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Wallace memoir takes readers behind scenes

Veteran journalist shares best interviews in new book and DVD

BETWEEN YOU AND ME: A MEMOIR, by Mike Wallace with Gary Paul Gates, Hyperion, 292 pages, $26.95 (includes an 82-minute DVD of Wallace's most famous interviews).

From his unique perspective on "60 Minutes," television's most respected and watched magazine show for almost 40 years, Mike Wallace has interviewed the great, the famous, the controversial, the interesting — people from all walks of life.

In this volume, actually his second memoir (he wrote his first when he was 65; "A lot has happened since then") Wallace tells the behind-the-scenes accounts, anecdotes and off-camera antics engaged in by many of the people he interviewed — including presidents, first ladies, religious leaders, entertainers, social revolutionaries, international politicians, con men, whistle-blowers and a host of others.

Always known for the probing questions and the deep preparation he made prior to each interview, his style has often been copied by others — but no one has equaled the reputation and star status he retains at the age of 87.

As good as the book is, it is the DVD accompanying the book that is most exciting. Viewers can see some of Wallace's most famous interviews as they happened, thus getting a sense of his charisma, and his ability to catch a subject off guard. Included is the gut-wrenching interview Wallace had with Clint Hill, the Secret Service agent who rode alongside John F. Kennedy's caravan in Dallas in November 1963 — and who revealed the strong sense of guilt he still carried for the president's death.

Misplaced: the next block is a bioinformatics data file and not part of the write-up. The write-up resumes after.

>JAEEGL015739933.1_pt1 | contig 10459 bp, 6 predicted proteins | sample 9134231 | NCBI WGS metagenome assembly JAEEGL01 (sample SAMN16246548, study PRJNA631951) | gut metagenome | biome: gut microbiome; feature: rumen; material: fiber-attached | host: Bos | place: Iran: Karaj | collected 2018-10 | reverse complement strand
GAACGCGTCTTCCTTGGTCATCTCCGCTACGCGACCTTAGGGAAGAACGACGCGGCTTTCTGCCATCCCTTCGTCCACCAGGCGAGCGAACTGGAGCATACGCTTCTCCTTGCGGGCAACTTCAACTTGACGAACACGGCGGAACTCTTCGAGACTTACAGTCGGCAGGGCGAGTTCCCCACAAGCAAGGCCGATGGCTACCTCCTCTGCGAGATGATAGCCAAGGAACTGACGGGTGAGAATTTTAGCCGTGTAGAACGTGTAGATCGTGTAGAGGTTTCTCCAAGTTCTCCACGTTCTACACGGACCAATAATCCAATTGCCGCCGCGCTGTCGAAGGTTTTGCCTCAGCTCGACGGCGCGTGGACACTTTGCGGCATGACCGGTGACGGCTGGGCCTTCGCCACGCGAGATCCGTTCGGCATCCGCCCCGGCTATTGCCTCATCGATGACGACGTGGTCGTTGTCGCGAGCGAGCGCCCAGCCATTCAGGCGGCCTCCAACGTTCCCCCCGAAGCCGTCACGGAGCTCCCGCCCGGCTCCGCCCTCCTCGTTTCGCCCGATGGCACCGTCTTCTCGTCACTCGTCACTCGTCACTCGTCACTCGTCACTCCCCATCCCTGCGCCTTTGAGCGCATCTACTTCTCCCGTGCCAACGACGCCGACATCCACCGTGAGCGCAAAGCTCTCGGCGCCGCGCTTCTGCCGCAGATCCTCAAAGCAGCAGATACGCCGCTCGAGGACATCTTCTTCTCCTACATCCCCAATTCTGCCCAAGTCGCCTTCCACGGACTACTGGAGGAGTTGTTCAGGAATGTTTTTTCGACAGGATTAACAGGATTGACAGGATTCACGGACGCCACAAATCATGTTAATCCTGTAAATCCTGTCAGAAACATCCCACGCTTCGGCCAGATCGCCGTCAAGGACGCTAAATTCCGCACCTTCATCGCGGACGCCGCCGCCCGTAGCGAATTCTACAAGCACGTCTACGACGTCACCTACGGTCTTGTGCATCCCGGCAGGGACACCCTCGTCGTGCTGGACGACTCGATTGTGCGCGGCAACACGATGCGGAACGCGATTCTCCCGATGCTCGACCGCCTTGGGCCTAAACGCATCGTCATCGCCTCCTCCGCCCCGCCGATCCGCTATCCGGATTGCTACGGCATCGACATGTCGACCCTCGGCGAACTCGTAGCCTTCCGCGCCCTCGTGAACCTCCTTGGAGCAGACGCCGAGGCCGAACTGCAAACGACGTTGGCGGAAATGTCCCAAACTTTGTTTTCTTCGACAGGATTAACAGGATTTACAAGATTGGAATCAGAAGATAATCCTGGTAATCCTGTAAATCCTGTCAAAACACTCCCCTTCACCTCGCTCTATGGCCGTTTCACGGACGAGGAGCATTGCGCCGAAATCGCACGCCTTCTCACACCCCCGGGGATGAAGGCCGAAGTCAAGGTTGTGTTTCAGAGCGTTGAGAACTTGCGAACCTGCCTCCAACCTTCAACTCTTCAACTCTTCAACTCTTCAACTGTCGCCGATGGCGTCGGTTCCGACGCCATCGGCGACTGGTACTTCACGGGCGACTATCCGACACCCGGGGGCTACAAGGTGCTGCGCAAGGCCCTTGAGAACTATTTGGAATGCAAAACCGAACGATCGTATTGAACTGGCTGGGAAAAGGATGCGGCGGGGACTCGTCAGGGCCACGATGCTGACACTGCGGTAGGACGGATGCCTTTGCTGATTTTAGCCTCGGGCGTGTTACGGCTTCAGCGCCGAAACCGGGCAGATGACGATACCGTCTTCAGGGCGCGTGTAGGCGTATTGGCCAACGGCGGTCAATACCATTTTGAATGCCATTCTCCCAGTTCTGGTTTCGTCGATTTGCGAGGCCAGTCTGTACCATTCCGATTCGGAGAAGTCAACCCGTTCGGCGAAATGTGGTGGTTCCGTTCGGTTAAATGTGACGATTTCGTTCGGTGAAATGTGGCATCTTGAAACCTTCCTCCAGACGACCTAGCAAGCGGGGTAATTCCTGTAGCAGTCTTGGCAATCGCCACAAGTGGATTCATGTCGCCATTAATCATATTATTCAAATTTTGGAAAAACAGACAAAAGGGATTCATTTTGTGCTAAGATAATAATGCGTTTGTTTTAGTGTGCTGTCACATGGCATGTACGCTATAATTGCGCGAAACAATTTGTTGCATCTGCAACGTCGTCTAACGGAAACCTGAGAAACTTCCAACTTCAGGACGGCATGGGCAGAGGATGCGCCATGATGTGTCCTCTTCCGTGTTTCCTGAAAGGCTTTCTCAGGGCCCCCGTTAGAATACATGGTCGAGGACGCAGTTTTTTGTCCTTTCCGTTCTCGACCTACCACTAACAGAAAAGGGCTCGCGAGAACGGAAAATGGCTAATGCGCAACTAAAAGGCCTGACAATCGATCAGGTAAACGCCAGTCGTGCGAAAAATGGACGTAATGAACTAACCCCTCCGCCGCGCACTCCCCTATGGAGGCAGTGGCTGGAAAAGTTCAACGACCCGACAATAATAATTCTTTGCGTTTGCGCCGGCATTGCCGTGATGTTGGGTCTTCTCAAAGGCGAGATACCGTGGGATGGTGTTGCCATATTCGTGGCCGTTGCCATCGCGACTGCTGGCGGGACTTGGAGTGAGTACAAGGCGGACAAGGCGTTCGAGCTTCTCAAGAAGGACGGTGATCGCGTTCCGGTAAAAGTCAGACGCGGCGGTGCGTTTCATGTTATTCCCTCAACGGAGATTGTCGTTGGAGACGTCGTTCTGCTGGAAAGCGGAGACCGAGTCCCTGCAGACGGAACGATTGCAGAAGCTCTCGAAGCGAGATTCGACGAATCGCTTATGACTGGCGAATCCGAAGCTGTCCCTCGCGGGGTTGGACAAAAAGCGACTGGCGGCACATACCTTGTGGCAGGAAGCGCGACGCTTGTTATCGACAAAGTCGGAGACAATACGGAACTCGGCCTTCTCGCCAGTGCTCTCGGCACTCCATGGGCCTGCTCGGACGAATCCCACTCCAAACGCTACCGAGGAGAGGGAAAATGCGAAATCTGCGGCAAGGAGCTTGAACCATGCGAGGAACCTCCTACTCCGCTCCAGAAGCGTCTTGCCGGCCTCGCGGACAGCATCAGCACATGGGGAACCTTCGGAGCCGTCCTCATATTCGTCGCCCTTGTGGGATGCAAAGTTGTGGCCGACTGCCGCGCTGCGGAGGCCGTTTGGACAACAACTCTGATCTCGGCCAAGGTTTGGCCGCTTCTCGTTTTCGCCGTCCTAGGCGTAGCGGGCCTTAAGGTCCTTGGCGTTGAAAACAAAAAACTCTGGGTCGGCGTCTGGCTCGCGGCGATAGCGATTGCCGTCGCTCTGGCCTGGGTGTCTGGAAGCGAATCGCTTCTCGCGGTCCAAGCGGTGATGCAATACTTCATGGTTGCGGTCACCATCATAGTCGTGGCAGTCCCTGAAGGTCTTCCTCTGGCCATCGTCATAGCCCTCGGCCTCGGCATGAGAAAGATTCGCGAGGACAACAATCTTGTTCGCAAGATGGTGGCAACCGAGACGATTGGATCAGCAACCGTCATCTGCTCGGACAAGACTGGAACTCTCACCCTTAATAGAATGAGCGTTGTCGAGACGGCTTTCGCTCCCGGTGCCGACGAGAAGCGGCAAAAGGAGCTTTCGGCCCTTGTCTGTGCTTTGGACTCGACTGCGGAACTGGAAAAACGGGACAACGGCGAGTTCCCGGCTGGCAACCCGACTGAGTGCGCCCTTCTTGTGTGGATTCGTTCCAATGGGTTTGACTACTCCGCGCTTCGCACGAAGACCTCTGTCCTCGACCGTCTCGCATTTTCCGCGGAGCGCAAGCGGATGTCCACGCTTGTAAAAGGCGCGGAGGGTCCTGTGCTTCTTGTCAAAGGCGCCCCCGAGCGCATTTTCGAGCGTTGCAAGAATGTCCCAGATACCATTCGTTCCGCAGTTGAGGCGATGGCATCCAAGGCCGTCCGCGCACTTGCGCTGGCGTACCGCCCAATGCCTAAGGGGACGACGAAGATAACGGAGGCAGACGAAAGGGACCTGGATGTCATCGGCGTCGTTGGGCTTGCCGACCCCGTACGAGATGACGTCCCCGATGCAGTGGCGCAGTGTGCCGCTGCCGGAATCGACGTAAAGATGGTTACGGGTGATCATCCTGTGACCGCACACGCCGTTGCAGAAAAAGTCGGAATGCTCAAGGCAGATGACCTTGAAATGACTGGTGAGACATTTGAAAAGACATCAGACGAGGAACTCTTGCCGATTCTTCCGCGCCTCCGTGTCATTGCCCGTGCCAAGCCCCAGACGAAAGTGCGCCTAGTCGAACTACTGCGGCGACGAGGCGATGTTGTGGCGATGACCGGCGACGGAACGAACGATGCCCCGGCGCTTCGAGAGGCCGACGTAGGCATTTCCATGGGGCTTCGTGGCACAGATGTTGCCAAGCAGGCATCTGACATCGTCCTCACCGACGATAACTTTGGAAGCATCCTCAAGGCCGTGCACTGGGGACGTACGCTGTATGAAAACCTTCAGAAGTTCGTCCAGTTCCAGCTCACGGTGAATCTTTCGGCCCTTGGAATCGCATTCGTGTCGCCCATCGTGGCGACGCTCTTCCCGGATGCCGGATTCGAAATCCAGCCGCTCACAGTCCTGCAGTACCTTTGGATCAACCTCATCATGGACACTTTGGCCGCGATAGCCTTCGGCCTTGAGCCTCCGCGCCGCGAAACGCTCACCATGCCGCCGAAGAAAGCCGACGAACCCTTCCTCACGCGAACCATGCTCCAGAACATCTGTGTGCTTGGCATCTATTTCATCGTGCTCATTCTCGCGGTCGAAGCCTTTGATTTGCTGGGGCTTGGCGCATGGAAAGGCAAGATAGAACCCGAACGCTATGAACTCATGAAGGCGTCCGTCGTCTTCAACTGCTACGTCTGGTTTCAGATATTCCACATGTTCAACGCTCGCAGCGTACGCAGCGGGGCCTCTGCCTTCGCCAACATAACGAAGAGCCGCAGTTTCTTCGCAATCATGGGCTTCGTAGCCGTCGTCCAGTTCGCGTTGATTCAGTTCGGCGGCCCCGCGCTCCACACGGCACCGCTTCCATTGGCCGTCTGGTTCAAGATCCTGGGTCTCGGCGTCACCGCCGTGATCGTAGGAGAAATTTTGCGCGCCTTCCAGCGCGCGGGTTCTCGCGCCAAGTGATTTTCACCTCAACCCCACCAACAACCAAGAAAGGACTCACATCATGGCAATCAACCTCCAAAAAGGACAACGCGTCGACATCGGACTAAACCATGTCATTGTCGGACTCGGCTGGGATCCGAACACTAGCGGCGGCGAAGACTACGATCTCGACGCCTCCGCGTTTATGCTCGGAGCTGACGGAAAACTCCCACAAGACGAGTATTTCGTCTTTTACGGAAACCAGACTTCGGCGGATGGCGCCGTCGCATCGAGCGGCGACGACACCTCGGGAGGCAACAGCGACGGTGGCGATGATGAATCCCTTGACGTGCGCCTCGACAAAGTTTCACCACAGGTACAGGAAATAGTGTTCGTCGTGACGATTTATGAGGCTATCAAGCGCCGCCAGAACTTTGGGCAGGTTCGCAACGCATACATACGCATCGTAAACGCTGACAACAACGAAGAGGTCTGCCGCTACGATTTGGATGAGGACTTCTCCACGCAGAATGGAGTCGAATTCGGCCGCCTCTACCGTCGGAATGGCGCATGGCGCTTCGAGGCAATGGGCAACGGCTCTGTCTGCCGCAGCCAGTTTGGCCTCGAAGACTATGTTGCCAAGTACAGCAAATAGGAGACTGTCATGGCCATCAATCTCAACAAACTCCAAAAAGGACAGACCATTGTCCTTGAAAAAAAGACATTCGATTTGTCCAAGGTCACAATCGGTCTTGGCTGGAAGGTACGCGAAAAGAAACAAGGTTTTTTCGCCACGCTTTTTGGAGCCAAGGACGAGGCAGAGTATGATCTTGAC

Wallace even had some chilling interviews with members of the Mafia, such as Jimmy "The Weasel" Fratianno and Joe Bonanno. In 1981, Fratianno appeared on "60 Minutes" to talk about his book, "The Last Mafioso." He was in the government's witness-protection program, yet he talked openly about people he had killed and how. When Wallace asked if he considered himself "a good killer," Fratianno said, "I just had the talent to do things like that. I never made any mistakes."

Wallace's interview with Barbra Streisand is perhaps the most controversial of these interviews — because his incendiary questions angered Streisand, causing her to spar with him for several minutes. He seemed mean with Streisand, and it's hard to understand why. This is one interview that will almost certainly cause many

readers (or viewers) to feel uncomfortable as they find themselves almost certainly commiserating with Streisand.

His interview with Gen. William Westmoreland is one of the most important, since Westmoreland, the U.S. commanding general during the Vietnam War, sued CBS and Wallace for "smearing" him on national television. That was the low period of Wallace's professional and personal life, as he sank into clinical depression, requiring treatment. He still takes the antidepressant Zoloft. Fortunately for his recovery, the general unexpectedly withdrew his suit before it reached a conclusion.

Wallace had a highly memorable exchange with the legendary Johnny Carson, who smoked during the interview, thus reminding us today that he died because of those cigarettes. Because he quit smoking years ago, Wallace has low tolerance for those who still smoke. He and Carson looked good together, trading barbs and witticisms and revealing much of Carson's very private persona to the public.

Even though this book is written with Gary Paul Gates, a writer who has also assisted CBS' Dan Rather (why do they need him?), Wallace's strong, genial personality shines through. It's a fun book to read.